S. Broos. "Targeted Advertising and Consumer Information." (eprint/working paper , 2016). http://orbi.ulg.ac.be/handle/2268/207170.
N. Petit. "Chinese State Capitalism and Western Antitrust Policy." (eprint/working paper , 2016). http://papers.ssrn.com/sol3/papers.cfm?abstract_id=2798162.
Enthused by China’s conversion to the free market system in 1978 and its adoption of Western-style market institutions, the world has spent the last few decades turning a blind eye to China’s real “governance” problem: that a shadow Party-State system permeates all branches of the economy. Whatever Washington-consensus style institutions are put in place, whatever State Owned Enterprise (“SOE”) reform is introduced, corporate and market governance occur under the rule of the Chinese Communist Party (“CCP”). And the CCP’s guidebook is the Leninist command that the whole of society shall be run as “single country-wide State syndicate”. This paper contends that China’s syndicated economic organization is akin to a “supertrust”, and that this creates conditions that are conducive to antitrust problems to which the Western world must awaken. In this context, this paper advances that the antitrust regulators of North America, Europe and elsewhere should take two simple, pragmatic steps under merger control and antitrust rules. In merger review, antitrust agencies should treat all SOEs and Privately Owned Enterprises (POEs) with a CCP cell as one unitary group and undertake a thorough competitive assessment of transactions on this basis. In addition, antitrust cases involving Chinese firms should be investigated on the default assumption that there is an underlying coordination scheme among them.
L. Van Neuss. "Why Did the Industrial Revolution Start in Britain?" (eprint/working paper , 2015). http://orbi.ulg.ac.be/handle/2268/188592.
The main goal of this paper is to provide an integrated overview of the literature devoted to identifying the causes of the British industrial revolution. Why did the industrial revolution, a fascinating and multifaceted event which brought about modern economic growth, occur in eighteenth-century Britain? This question has animated a lot of discussions among scholars and is still nowadays heatedly debated in the literature. This debate is reflected in the large spectrum of theories which aim at explaining the true origins of the British industrialization. The paper first sheds light on a rising debate concerning the evolution of British incomes per capita before the British industrial revolution and the “Great Divergence”. The paper then investigates the proposed causes of the British industrialization, aggregating them into seven broad categories, i.e. (1) geography and natural resources, (2) demography, (3) agricultural progress, (4) demand-side factors, (5) trade and empire, (6) institutional and political factors, (7) science, technology, and human capital.
N. Petit. "Rebates and Article 102 TFEU: The European Commission's Duty to Apply the Guidance Paper." (eprint/working paper , 2015). http://papers.ssrn.com/sol3/papers.cfm?abstract_id=2695732.
This paper shows that the European Union (EU) courts' case-law and general principles of EU law place the European Commission (“Commission”) under a duty to apply the Guidance Communication on Enforcement Priorities (“Guidance Paper”) in abuse of dominance cases started after its adoption. This duty includes the obligation to test Article 102 TFEU cases under the As Efficient Competitor (“AEC”) framework, as set out in the 2009 Guidance Paper. The judgments handed down by the Union courts in Intel v Commission and Post Danmark II do not alter in any way the Commission’s “self binding” duty to apply the Guidance Paper. If the Commission wishes to depart from the AEC framework, it must officially withdraw its Guidance Paper.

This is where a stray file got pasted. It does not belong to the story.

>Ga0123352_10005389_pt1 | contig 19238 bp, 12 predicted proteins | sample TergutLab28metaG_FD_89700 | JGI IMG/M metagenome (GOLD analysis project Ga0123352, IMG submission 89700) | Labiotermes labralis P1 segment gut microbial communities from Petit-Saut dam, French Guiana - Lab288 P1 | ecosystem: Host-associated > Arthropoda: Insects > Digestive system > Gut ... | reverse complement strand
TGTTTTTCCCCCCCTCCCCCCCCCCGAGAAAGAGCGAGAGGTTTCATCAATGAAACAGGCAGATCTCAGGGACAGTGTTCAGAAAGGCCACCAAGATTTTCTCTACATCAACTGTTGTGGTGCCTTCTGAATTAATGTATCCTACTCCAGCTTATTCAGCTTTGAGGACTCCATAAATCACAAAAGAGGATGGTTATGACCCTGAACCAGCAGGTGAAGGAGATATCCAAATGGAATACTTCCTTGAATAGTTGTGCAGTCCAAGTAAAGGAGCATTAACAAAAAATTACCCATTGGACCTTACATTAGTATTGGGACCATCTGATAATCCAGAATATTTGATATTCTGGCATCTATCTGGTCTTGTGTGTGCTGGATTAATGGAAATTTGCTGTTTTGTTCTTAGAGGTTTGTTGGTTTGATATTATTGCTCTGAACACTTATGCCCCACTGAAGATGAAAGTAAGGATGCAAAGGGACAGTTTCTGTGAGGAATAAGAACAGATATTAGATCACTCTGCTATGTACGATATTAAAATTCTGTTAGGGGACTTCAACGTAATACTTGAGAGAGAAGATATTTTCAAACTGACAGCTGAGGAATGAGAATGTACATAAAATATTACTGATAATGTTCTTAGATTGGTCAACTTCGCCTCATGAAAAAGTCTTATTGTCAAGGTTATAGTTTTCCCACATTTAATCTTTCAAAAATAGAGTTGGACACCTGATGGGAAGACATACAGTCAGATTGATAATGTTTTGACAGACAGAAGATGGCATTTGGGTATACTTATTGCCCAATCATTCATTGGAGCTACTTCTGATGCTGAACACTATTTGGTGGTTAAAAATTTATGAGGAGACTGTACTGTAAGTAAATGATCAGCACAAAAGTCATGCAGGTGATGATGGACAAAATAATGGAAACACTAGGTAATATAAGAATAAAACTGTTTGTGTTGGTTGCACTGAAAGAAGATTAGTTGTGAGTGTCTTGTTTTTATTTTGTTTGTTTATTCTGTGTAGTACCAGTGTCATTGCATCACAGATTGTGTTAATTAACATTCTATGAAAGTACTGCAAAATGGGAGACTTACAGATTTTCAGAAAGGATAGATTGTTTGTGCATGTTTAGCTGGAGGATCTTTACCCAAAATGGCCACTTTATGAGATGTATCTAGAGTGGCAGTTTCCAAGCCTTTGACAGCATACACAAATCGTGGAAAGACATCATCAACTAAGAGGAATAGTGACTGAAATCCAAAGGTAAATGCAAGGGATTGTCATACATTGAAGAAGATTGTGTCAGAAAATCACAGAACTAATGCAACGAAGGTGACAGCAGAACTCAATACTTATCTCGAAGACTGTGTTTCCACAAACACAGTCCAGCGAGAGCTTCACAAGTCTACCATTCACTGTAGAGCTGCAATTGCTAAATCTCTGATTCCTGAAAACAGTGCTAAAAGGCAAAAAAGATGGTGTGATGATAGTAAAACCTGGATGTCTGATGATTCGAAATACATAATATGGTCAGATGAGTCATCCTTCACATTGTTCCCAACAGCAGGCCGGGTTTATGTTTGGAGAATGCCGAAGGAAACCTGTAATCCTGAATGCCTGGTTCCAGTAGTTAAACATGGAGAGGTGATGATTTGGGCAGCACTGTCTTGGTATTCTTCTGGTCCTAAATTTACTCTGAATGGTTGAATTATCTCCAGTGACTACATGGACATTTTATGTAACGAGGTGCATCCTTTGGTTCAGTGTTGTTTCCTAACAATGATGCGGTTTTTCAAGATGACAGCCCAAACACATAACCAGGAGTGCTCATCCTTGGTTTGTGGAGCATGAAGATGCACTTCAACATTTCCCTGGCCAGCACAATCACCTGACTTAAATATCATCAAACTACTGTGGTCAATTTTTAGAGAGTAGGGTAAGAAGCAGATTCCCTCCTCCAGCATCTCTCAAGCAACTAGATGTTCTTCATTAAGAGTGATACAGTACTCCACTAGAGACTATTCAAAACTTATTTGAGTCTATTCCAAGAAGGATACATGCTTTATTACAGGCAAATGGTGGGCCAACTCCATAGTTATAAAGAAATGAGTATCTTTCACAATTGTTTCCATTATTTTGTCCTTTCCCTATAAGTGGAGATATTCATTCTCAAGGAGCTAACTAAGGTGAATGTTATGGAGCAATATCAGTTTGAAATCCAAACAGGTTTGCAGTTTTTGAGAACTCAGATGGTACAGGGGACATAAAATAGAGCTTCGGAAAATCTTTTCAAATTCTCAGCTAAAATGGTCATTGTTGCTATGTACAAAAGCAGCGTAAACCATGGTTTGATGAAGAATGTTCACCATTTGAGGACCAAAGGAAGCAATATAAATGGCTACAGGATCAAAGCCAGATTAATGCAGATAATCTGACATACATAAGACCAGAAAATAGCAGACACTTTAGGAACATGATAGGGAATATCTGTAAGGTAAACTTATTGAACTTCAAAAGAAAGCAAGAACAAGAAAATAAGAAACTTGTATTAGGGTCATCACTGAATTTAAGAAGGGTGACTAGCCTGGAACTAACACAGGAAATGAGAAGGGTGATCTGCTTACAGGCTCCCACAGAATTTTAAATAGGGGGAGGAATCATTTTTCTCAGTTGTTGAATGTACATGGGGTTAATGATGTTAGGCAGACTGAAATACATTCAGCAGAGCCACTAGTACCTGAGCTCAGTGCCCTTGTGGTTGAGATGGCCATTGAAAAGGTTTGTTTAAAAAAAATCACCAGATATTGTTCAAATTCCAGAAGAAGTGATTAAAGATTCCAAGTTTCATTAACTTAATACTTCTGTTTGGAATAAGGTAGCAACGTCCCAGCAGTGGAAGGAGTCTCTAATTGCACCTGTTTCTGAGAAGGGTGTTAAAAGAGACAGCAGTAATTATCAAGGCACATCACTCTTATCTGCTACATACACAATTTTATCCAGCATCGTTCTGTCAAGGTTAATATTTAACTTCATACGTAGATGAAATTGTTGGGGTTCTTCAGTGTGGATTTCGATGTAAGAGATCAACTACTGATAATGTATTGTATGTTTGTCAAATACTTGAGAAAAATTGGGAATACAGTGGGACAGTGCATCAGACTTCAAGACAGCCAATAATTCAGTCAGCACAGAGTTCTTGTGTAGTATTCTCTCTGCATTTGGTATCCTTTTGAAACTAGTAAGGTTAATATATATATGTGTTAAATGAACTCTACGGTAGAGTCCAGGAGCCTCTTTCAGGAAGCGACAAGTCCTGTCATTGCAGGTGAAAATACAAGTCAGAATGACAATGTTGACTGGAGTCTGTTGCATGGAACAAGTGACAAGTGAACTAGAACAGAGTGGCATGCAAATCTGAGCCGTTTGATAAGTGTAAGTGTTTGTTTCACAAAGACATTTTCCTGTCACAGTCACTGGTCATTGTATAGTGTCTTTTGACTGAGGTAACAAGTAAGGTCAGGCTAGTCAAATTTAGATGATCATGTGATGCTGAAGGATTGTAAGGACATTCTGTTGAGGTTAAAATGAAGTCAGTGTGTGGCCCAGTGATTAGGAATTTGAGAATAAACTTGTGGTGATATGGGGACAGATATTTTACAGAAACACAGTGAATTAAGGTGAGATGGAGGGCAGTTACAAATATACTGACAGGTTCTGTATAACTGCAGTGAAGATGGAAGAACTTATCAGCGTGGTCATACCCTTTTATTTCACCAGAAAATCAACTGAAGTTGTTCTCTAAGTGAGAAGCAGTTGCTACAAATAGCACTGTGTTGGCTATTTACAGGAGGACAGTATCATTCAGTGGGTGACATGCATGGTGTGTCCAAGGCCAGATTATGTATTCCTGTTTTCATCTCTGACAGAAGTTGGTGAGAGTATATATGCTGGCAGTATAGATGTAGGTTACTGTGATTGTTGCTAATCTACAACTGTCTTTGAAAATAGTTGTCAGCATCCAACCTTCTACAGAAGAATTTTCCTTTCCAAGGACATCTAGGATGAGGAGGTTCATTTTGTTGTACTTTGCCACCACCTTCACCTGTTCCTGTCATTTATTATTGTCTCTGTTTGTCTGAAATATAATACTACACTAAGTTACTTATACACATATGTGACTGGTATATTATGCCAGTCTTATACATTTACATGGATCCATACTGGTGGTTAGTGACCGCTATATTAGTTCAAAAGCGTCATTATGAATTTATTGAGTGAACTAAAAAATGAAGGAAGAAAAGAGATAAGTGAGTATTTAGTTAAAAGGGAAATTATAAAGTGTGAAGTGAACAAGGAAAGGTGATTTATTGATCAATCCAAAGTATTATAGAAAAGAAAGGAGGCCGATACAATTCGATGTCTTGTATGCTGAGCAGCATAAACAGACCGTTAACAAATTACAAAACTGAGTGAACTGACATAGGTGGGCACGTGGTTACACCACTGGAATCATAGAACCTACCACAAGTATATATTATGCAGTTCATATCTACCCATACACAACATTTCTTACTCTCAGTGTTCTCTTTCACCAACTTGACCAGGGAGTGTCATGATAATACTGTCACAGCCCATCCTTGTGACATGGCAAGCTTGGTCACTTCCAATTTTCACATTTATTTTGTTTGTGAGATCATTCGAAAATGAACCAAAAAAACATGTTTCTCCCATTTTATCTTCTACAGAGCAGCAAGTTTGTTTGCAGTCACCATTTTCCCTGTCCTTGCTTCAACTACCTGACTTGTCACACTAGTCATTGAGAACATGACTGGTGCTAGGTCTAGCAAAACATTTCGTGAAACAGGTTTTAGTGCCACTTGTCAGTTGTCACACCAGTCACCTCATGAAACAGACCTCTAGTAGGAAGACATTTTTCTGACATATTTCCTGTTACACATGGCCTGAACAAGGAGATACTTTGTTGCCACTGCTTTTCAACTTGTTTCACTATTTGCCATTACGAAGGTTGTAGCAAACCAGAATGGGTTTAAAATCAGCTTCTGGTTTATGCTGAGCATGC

N. Petit. "Re-Pricing Through Disruption in Oligopolies with Tacit Collusion: A Framework for Abuse of Collective Dominance." (eprint/working paper , 2015). http://papers.ssrn.com/sol3/papers.cfm?abstract_id=2622083.
L. Artige. "Will Big Data Deliver its Promised Productivity Growth?" (eprint/working paper , 2015). http://papers.ssrn.com/sol3/papers.cfm?abstract_id=2656042.
N. Petit. "Implications of Competitive Neutrality for Competition Agencies: A Process Perspective." (eprint/working paper , 2015). http://papers.ssrn.com/sol3/papers.cfm?abstract_id=2620735.
N. Petit. "Theories of Self-Preferencing Under Article 102 TFEU: A Reply to Bo Vesterdorf." (eprint/working paper , 2015). Theories of Self-Preferencing Under Article 102 TFEU: A Reply to Bo Vesterdorf.
N. Petit. ""Financial Fair Play" or "Oligopoleague" of Football Clubs?: A Preliminary Review under European Union Competition Law." (eprint/working paper , 2015). https://poseidon01.ssrn.com/delivery.php?ID=708020093087023088086073079093109109059004061032064017118121012005089095031087103089101045036122006102119119114113029123001090060018059064034121113010086002064090062048016111077087019016002101116127022121118122067027067065076015090001079089089110098&EXT=pdf.
This short paper offers a first analysis of the UEFA's "break even requirement" under the EU competition rules. It shows that there are good reasons to believe that the UEFA Financial Fair Play regulation violates Article 101 of the Treaty on the Functioning of the EU, in particular because it limits investments in the sense of Article 101(1) b) TFEU and in turn risks ossifying the market structure to the benefit of a tight oligopoly of football clubs.
N. Petit and D. Auer. "Two-Sided Markets and the Challenge of Turning Economic Theory into Antitrust Policy." (eprint/working paper , 2015). https://ssrn.com/abstract=2552337.